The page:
It is also common practice for parks/communities to charge entry and exit fees for homes owned by individual residents. Oklahoma law does not prohibit this practice at the time of this article, but each party should beware of the conditions and amounts of such fees before using this idea in their contracts.
Finally, Oklahoma does not (yet) have a statute allowing a right of first refusal to community tenants, making Oklahoma a great investor target location for buying, stabilizing, and then refinancing, reselling, or holding community ownership.
Who regulates moving manufactured homes in Oklahoma?
Generally, manufactured homes must be permitted to be moved. Oklahoma has a number of companies which specialize in moving manufactured homes and often provide free quotes.
Recently, some cities, towns, and municipalities across Oklahoma have introduced their own restrictions requiring a permit and bonding prior to moving a manufactured home within city limits. The movement of homes is often viewed as having a substantial burden on the community infrastructure, as it can be hard on roads built for less intensive traffic.
Where Can I Install a Manufactured Home?
There are two types of geographic restrictions which can prevent an owner from installing a manufactured home in certain locations.
First, private land restrictions, such as restrictive covenants and deed restrictions, typically prevent landowners from installing manufactured homes within traditional single-family neighborhoods.
Second, public restrictions, such as zoning ordinances, typically prevent landowners from installing manufactured homes within certain areas of the city, town, or county. There is usually a possibility of an ordinance variance, so owners may be able to seek the ability to install a home within an otherwise restricted zone.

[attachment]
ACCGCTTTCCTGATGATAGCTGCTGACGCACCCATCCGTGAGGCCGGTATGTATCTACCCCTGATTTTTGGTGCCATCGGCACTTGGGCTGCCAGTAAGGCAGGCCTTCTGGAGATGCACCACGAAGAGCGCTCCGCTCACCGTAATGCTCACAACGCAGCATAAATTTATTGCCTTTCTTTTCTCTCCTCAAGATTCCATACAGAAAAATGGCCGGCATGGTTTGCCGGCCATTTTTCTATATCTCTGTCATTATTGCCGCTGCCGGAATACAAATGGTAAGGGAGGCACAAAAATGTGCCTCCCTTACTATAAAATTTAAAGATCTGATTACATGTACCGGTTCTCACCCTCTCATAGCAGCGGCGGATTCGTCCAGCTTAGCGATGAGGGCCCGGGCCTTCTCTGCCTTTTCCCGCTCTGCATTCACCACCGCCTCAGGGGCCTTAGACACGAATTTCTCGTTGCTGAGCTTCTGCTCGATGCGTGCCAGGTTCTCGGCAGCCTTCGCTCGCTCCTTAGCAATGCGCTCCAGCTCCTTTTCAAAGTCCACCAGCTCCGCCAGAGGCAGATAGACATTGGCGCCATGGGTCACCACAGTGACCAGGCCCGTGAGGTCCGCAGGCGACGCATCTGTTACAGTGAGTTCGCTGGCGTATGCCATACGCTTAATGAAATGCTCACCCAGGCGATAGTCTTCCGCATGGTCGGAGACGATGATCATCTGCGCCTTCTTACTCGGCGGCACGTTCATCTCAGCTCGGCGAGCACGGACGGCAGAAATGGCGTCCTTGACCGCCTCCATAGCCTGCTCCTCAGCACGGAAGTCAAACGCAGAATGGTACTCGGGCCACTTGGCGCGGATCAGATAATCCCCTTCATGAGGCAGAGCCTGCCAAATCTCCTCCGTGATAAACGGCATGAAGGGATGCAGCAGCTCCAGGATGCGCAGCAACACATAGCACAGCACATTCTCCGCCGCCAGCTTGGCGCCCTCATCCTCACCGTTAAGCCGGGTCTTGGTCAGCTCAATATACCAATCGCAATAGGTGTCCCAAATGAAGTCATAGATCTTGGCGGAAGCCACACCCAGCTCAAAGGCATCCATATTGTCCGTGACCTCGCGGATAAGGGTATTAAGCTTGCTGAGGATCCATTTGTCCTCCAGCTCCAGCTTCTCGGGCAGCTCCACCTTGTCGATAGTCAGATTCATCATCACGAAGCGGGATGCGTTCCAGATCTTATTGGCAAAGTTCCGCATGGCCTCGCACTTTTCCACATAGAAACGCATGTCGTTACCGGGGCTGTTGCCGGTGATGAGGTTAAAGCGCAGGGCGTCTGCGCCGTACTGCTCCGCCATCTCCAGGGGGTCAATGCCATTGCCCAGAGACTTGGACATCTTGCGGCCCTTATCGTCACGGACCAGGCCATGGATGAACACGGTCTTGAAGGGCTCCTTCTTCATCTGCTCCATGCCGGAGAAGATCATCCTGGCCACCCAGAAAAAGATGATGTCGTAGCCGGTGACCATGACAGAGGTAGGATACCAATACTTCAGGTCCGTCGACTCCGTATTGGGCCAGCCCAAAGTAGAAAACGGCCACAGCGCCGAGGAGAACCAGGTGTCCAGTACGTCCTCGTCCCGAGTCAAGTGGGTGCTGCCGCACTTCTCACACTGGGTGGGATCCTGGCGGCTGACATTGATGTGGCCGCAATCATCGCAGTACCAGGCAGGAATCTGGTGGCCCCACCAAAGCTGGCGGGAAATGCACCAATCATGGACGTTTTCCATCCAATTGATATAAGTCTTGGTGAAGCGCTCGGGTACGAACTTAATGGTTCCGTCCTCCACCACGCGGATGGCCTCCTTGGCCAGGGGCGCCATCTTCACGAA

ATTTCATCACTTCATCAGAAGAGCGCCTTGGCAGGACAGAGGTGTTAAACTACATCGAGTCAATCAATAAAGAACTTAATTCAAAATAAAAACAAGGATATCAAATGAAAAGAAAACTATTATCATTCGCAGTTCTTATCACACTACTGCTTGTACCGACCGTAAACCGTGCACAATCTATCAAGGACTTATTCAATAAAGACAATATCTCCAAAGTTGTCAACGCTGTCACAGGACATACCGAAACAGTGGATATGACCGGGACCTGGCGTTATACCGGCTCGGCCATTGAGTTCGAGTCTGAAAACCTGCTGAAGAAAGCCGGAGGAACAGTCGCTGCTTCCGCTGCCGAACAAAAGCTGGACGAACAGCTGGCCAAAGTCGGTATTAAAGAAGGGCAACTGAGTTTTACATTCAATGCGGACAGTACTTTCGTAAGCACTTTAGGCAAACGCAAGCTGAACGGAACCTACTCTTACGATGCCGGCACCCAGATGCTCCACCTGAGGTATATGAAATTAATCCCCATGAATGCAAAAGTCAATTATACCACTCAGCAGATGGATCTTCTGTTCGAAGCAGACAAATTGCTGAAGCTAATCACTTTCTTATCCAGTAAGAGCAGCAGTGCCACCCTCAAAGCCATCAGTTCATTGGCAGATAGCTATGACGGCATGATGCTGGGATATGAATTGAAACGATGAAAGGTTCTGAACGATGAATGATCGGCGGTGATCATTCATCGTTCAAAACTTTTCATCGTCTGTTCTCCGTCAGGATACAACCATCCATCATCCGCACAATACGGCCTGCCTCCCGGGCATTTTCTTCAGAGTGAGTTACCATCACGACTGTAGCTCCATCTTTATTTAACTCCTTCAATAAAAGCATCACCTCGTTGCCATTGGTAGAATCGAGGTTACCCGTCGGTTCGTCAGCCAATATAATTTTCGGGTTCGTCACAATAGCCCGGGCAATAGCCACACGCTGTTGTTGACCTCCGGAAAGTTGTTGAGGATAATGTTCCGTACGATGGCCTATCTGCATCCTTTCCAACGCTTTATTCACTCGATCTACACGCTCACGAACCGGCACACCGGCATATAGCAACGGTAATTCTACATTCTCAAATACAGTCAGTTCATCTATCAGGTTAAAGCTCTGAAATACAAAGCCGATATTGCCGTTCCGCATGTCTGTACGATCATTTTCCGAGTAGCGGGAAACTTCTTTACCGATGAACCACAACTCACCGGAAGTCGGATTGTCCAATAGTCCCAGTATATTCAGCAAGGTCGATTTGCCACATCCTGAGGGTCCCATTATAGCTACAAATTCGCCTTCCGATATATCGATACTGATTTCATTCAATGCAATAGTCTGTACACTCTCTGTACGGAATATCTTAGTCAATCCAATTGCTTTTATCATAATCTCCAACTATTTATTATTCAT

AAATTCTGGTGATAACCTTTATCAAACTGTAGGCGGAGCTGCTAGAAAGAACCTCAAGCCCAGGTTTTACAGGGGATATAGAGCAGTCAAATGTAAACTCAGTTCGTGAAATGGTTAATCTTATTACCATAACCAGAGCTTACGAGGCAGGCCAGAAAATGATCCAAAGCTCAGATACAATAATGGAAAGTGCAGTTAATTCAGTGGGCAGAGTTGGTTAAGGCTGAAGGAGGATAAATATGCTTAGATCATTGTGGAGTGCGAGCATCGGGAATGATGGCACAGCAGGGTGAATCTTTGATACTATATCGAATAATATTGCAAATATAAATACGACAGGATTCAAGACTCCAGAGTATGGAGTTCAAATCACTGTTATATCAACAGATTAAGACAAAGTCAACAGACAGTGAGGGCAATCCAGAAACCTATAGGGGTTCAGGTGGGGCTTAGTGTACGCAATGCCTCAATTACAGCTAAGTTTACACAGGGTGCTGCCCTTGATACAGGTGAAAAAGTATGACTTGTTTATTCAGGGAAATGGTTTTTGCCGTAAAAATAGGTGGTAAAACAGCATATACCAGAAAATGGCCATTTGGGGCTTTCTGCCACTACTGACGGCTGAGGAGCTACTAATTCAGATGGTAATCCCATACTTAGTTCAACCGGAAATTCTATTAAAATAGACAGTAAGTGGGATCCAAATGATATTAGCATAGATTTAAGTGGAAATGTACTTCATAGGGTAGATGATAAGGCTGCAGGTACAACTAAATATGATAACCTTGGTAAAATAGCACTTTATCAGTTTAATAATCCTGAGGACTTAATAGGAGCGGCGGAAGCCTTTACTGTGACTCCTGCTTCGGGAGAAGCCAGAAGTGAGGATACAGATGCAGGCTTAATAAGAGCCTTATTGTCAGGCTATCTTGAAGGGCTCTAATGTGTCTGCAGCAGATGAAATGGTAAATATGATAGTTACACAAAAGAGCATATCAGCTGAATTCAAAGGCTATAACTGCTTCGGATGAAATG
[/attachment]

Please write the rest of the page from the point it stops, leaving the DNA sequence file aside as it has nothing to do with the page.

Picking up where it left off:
Property Taxes on Manufactured Homes
Taxation can be one of the most complex issues related to manufactured housing. All homes will be taxed, it’s just a question of where and how the tax will be collected. Manufactured homes can be taxed as either (A) personal property, which would require payment to the Oklahoma Tax Commission (OTC), or (B) real property, which would be paid to the county tax assessor in the county where the home is located.
Generally, most manufactured home taxes are collected through OTC because manufactured homes are, by default, deemed personal property under Oklahoma law, subject to state certificate of title rules. This means owners will pay tax on their homes just like they would a vehicle. In order to change the tax collection method, owners have to affirmatively file forms with OTC and their county assessor to surrender the certificate of title to the home, thereby formally merging title to the home with title to the real estate where the home is located.
Oklahoma Mobile Home Landlord Tenant Law
Landlord-tenant law is centralized in Oklahoma statute in the Oklahoma Residential Landlord and Tenant Act (Oklahoma Statutes, Title 41, Section 101 et seq.). The Act applies to all residential leasing relationships within the state, which means any arrangements that include lease-to-own, rent-to-own, lease-purchase, or traditional sales structures are covered by private agreement rather than state statutes. However, there are undoubtedly elements of a landlord-tenant relationship present in most lease-to-own, rent-to-own, and lease-purchase relationships, so some portions of the act may still be applicable depending on the structure and language of the written agreement.
Selling Oklahoma Land and Mobile Home Together
There are numerous issues related to selling title to both real estate and manufactured homes. If the home’s title has not been formally surrendered and therefore merged with title to the land, the seller should convey (and buyer should receive) two different titles; a deed for the land and a certificate of title for the home. If the titles are believed to have been merged, buyers should be sure that title is clearly held by the seller, as well as clarify with their mortgage lender whether the home and land are both being collateralized for the loan. See our article on Selling a Mobile Home and Land in the Same Transaction in Oklahoma for more.